What Previous Massacres Teach Us About Aurora
Events like the mass shooting that killed 12 people and wounded dozes more in Aurora, Colorado can remind survivors of past massacres about their experiences. Edward Smith, a reporter with the Denver Post at the time of the Columbine shooting, and callers talk about what's been learned.
NEAL CONAN, HOST:
This is TALK OF THE NATION. I'm Neal Conan, in Washington. Yesterday, the people of Aurora, Colorado, gathered to remember the 12 people killed at a movie theater on Friday, and over the weekend, many in Norway paused to remember on the anniversary of the murder spree that claimed 77 there a year ago.
Awful events like these become indelible markers on a community and a nation, unique and very unusual yet so vivid we can sometimes seem overwhelmed. So far, we know little about the alleged shooter in Colorado, James Holmes, or the answer to the question that eats at us all: Why?
But maybe we can learn from history. If something similar happened in your town, a school shooting, a bombing, a terrorist attack, what did you learn? Our number: 800-989-8255. Email us: firstname.lastname@example.org. You can also join the conversation on our website. That's at npr.org. Click on TALK OF THE NATION.
Later in the program, the NCAA's punishment of Penn State, but first an expanded version of our Opinion Page. Let's begin with a caller. We'll start with Sasha(ph), and Sasha's on the line with us from Oklahoma City.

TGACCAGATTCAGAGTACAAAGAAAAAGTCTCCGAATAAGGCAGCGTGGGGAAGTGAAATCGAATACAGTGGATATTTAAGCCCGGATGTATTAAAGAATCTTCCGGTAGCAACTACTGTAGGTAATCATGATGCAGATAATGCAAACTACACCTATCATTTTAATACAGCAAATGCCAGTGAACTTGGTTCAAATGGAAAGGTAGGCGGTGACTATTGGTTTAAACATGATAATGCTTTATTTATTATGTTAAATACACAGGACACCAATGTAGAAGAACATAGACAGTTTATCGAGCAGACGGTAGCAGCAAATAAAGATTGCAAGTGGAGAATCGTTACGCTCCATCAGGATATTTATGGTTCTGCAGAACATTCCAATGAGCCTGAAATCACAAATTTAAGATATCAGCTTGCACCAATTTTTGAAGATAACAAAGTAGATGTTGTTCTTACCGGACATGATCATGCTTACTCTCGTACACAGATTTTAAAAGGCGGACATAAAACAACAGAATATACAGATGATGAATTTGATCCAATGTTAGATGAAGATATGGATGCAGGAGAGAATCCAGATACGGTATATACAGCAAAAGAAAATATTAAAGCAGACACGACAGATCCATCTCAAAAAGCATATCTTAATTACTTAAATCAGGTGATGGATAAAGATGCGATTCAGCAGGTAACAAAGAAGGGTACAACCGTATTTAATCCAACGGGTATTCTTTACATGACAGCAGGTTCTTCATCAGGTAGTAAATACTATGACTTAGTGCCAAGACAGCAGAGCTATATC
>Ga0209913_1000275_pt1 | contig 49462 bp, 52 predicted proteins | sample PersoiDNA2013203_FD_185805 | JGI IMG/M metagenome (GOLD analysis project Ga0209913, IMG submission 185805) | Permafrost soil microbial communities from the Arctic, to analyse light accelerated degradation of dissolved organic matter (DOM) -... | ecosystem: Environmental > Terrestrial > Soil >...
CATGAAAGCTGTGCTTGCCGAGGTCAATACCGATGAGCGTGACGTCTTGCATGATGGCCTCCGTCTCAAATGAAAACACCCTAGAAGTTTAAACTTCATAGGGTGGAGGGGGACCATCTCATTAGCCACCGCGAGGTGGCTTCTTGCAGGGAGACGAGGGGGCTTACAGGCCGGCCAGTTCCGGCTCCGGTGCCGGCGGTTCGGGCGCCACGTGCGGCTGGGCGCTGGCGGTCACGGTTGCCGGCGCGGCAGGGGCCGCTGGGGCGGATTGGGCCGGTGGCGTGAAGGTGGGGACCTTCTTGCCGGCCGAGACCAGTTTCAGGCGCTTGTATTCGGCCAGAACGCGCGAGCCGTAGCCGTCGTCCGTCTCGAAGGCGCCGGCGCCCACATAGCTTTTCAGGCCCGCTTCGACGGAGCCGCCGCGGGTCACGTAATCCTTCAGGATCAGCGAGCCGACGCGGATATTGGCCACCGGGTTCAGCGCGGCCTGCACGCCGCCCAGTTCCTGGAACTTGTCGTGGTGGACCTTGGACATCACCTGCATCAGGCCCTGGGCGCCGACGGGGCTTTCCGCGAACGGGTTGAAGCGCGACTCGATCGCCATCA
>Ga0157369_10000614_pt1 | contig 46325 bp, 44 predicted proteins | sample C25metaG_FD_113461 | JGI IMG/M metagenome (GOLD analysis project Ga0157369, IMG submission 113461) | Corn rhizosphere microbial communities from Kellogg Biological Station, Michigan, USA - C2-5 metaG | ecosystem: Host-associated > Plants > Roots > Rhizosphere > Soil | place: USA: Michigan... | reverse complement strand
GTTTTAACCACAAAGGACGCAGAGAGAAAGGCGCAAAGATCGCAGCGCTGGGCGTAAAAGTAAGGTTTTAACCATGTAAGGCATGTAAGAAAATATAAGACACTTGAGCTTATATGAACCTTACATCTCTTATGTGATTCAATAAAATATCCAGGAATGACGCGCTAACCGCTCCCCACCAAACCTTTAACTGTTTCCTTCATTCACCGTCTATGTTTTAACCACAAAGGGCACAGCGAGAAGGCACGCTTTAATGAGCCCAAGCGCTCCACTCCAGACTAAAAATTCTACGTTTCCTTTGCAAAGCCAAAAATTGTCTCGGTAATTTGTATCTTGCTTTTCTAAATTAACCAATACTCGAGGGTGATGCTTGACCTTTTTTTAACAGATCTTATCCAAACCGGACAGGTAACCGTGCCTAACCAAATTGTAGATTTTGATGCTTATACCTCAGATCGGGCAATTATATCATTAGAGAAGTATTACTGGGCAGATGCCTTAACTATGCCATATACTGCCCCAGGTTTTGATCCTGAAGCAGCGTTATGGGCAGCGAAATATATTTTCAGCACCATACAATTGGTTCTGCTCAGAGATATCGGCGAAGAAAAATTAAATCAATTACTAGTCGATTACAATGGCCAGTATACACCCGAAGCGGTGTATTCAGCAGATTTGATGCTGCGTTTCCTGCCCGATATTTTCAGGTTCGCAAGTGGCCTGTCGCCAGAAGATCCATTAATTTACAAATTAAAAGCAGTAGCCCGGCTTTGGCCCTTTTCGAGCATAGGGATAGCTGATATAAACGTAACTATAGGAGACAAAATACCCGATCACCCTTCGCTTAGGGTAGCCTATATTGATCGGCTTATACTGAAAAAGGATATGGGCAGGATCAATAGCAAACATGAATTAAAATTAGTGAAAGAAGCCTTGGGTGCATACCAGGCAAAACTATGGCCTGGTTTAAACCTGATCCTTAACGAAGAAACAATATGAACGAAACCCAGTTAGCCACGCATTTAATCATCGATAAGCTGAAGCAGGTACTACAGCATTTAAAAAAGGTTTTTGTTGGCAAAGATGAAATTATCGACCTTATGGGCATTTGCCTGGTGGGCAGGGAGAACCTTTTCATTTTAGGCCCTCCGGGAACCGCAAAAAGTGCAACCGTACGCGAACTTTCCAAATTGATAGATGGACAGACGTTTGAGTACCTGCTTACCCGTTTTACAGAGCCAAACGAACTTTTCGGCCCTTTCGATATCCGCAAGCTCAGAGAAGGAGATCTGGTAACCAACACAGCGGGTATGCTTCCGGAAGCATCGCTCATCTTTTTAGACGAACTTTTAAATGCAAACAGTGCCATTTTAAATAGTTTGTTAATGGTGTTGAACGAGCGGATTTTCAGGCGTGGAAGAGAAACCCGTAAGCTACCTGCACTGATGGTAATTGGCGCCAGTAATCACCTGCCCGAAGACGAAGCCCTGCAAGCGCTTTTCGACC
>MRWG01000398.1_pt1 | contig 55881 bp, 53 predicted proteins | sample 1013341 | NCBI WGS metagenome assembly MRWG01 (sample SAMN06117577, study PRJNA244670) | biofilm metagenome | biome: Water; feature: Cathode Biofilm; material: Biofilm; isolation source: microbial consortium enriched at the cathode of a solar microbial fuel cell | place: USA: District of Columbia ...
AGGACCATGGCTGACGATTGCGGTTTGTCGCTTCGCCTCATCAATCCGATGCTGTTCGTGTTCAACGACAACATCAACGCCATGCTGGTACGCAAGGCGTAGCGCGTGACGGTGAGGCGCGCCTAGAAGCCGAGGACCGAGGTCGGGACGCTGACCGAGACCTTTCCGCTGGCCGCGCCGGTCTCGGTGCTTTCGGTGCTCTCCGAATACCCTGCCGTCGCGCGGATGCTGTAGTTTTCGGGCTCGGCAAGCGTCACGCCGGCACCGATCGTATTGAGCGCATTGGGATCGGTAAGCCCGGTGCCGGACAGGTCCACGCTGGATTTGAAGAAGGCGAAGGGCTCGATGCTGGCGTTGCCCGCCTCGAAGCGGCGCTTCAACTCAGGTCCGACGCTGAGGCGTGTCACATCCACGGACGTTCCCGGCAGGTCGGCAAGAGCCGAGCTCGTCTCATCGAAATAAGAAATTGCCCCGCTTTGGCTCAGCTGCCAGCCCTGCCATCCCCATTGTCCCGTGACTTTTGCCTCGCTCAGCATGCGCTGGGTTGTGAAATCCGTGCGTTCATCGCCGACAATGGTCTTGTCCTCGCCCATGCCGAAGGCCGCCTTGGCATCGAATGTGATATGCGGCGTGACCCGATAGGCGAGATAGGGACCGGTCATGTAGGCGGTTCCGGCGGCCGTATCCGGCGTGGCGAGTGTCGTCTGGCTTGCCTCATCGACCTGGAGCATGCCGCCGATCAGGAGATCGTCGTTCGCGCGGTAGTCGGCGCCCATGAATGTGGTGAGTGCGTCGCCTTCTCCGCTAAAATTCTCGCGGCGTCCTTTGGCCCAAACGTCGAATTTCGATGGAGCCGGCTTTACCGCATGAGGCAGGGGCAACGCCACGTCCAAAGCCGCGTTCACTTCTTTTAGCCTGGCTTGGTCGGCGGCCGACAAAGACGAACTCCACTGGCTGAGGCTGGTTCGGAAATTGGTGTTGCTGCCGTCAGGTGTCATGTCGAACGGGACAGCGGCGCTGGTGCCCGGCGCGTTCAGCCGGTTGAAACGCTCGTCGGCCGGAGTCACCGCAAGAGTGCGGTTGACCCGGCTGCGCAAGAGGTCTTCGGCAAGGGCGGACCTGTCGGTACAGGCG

CONAN: Hi, I assume you're calling about the terrible bombing there.
SASHA: Yes. When the Murrah Building bombing happened, I was very young, 12 years old, and my mother was a nurse. And we were downtown helping out as much as we could after that. And when you asked, you know, what we learned from something like that, I think what's so surprising is that it seems like many of us learn very little.
There was so much media and so much things that happened around that that the problem is, is that it doesn't answer any questions, and it doesn't - you know, you're still left wondering how something like that can possibly happen. And really I think the only thing you can hope to glean is how to grieve.
CONAN: How to grieve, and does practice help? Does practice help with grief?
SASHA: Yes, and it's - you know, it's one of those things that you think about that for the rest of your life, and you see things and experience things that you can't ever imagine you would have experienced. But it doesn't - you know, there are so few questions answered, and then even when they are answered, it's never - it's not enough. It can never possibly be enough to explain a tragedy like that.